To drive you need to be able to see properly. The standard test of eyesight is that you must be able to read a car number plate from 20m (65’8”), with your glasses or contact lenses if you use them. If you cannot do this then you should not be driving, and could be prosecuted.
You must also have an adequate field of vision and meet the minimum eyesight standard for driving by having a visual acuity of at least decimal 0.5 (6/12) measured on the Snellen scale (with glasses or contact lenses, if necessary) using both eyes together or, if you have sight in one eye only, in that eye – your optician can tell you about this and do a test.
If you’re in any doubt you should see an optician or optometrist.
Click here to see fact sheet from the Optical Confederation on Vision – Key Facts for Drivers
Changes in eyesight as we get older
Your eyesight changes in later life and this may make it harder to see road signs and other road users, especially in low light.
Did you know that between the ages of 15 and 65 the recovery time from glare increases from 2 to 9 seconds. This may be why as we get older we don’t like to drive at night. Older drivers frequently have difficulty seeing in poor light conditions as our eyes become less able to react quickly to changes in light. As we get older we also start have difficulty with colours and contrasts in poor light.
There are also other areas in which our sight might worsen as we get older. Blind spots can develop at the back of the eye and we often are unaware of this as the brain compensates for this and fills in the blanks in our vision. Cataracts can also form on the eye’s lens which can produce blurring.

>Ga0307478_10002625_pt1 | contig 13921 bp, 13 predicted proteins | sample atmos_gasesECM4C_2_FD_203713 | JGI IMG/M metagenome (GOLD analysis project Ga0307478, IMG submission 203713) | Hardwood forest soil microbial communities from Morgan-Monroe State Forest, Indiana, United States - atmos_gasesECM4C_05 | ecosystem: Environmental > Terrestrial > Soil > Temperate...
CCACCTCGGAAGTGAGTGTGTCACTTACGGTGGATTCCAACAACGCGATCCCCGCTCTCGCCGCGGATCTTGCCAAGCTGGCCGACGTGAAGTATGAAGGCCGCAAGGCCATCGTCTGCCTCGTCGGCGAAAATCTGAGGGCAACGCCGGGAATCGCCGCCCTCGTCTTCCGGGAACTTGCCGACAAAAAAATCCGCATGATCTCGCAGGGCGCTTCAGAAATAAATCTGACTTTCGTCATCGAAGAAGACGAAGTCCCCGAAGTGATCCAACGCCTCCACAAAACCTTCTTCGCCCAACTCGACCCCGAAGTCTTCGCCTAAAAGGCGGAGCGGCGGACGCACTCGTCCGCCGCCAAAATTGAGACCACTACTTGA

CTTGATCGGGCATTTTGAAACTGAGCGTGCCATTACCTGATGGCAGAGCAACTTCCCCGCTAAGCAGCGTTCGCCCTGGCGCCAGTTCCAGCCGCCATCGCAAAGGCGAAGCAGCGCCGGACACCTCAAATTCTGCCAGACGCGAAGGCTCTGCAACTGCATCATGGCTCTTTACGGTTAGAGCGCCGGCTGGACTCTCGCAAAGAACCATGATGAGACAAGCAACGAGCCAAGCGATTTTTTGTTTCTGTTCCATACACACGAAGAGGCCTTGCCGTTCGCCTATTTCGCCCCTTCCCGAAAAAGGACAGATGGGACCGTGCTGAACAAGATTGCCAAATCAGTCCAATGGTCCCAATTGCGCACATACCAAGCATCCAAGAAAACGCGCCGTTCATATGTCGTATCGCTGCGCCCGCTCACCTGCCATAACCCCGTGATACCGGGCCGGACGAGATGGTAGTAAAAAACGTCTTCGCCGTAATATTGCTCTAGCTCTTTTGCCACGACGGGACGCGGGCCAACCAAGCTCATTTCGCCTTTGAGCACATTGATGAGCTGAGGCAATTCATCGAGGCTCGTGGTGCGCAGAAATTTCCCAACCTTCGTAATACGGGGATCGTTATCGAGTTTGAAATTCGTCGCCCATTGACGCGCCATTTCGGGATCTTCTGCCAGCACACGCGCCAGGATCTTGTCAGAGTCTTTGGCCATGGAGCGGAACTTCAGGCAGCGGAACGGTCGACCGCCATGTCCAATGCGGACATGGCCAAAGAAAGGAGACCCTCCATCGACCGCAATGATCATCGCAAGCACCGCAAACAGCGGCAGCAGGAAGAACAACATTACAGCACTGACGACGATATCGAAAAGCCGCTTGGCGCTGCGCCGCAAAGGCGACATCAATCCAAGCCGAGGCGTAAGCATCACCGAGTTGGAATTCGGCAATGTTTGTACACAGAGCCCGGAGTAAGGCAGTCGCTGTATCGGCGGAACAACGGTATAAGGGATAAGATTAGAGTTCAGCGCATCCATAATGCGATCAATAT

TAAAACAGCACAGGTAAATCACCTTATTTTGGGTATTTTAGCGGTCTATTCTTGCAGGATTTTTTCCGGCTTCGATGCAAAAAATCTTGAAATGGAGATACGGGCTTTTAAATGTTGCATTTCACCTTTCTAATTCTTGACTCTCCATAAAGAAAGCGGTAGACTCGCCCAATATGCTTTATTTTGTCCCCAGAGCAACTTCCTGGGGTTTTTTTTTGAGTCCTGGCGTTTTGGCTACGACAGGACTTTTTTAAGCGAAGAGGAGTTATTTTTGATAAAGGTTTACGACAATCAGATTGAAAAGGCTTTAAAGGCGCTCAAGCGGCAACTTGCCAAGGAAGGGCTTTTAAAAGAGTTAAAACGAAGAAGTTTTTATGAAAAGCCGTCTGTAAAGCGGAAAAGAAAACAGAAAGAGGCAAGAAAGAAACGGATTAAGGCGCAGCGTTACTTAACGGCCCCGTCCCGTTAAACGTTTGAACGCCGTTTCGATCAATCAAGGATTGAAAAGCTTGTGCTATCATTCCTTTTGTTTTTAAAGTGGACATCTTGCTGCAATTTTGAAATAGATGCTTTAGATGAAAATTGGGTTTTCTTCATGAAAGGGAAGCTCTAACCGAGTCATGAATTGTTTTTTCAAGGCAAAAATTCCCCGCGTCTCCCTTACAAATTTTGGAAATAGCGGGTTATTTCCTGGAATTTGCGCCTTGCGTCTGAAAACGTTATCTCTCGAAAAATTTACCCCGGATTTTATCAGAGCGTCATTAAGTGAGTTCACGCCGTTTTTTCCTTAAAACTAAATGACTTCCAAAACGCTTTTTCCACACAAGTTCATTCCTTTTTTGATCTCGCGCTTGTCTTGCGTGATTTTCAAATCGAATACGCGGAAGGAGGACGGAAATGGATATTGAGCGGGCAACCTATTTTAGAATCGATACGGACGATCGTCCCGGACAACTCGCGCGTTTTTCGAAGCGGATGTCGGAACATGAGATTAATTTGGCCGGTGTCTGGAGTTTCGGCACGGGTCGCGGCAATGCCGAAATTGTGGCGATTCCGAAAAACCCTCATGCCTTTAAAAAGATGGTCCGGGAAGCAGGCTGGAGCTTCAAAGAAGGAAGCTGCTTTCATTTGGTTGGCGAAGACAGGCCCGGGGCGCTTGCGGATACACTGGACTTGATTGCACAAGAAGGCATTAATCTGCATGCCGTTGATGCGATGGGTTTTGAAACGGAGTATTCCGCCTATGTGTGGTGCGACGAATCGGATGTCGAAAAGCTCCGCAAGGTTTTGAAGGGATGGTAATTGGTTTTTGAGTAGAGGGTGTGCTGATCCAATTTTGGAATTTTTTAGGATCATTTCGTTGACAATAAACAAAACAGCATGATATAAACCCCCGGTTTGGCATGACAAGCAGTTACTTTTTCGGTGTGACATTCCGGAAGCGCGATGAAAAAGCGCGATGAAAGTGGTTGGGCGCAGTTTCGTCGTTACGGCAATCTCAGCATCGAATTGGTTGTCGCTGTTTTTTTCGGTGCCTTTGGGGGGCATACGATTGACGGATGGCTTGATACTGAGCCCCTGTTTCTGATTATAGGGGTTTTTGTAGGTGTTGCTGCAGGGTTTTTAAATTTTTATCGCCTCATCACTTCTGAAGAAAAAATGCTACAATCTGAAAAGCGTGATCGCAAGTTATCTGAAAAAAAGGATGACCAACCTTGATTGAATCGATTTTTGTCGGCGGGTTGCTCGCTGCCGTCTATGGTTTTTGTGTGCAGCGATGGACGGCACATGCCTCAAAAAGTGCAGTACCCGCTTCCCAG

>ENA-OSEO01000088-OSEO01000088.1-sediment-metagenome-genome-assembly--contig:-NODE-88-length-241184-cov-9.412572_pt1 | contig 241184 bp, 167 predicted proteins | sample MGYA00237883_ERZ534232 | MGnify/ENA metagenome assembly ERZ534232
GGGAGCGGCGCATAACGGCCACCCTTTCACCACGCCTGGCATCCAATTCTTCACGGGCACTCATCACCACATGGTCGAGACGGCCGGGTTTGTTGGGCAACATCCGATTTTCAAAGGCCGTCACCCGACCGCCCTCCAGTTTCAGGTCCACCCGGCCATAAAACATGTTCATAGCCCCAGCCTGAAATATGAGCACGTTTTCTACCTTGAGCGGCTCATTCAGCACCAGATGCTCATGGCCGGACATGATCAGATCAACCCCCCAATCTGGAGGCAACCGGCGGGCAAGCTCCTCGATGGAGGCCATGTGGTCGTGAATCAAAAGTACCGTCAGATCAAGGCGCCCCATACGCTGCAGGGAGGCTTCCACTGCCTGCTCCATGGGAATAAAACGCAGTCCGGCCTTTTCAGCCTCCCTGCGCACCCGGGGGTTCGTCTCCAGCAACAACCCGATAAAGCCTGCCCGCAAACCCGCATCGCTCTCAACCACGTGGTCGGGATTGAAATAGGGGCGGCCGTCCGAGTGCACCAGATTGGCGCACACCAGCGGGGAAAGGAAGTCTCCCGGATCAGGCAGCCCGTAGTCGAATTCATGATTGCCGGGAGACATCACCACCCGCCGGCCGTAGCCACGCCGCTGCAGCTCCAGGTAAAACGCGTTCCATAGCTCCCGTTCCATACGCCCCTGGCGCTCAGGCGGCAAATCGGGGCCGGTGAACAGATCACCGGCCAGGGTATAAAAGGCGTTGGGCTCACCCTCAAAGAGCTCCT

Sometimes as we get older our field of vision will reduce and in severe cases can become tunnel vision. This can make driving dangerous as we loose our peripheral vision and therefore won’t see a hazard appearing from the side until it is often too late. As a driver, we should all ask for a ‘Field of Vision’ check when we have an eyesight test as this is not always done as standard. See below to see the examples of the effects of certain eyesight conditions.
When was the last time you had your eye sight tested?
Above is what people often see, but often get used to and don’t realise they have defective eyesight. Please don’t let that be you, get your eyesight checked regularly.
Common eyesight conditions as we get older
Below are some common conditions suffered as we get older. Didi you know that 33% of people over 40 suffer from one of the below.
Macular Degeneration is a common eye condition among older people where central vision deteriorates. Reading, recognising faces and all work requiring focus of sight becomes difficult.
Diabetic Retinopathy is caused by diabetes, results in patches of vision loss and thereby lacks sharpness across the visual field. It becomes difficult to read and drive.
Glaucoma is often caused by increased pressure inside the eye and damages the optic nerve. This results in loss of peripheral vision.
Retinitis Pigmentosa also causes tunnel vision, resulting in side vision loss. Moving around becomes difficult and unsafe